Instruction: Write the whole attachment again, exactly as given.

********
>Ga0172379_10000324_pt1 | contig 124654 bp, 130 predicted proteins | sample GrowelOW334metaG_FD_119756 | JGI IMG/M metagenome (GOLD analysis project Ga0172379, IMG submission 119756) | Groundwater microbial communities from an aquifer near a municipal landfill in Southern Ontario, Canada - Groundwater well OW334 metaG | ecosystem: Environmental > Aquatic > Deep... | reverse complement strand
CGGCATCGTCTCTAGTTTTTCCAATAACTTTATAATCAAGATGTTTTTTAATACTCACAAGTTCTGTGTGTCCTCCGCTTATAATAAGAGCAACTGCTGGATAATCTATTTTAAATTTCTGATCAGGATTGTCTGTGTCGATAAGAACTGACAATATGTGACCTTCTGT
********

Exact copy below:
>Ga0172379_10000324_pt1 | contig 124654 bp, 130 predicted proteins | sample GrowelOW334metaG_FD_119756 | JGI IMG/M metagenome (GOLD analysis project Ga0172379, IMG submission 119756) | Groundwater microbial communities from an aquifer near a municipal landfill in Southern Ontario, Canada - Groundwater well OW334 metaG | ecosystem: Environmental > Aquatic > Deep... | reverse complement strand
CGGCATCGTCTCTAGTTTTTCCAATAACTTTATAATCAAGATGTTTTTTAATACTCACAAGTTCTGTGTGTCCTCCGCTTATAATAAGAGCAACTGCTGGATAATCTATTTTAAATTTCTGATCAGGATTGTCTGTGTCGATAAGAACTGACAATATGTGACCTTCTGT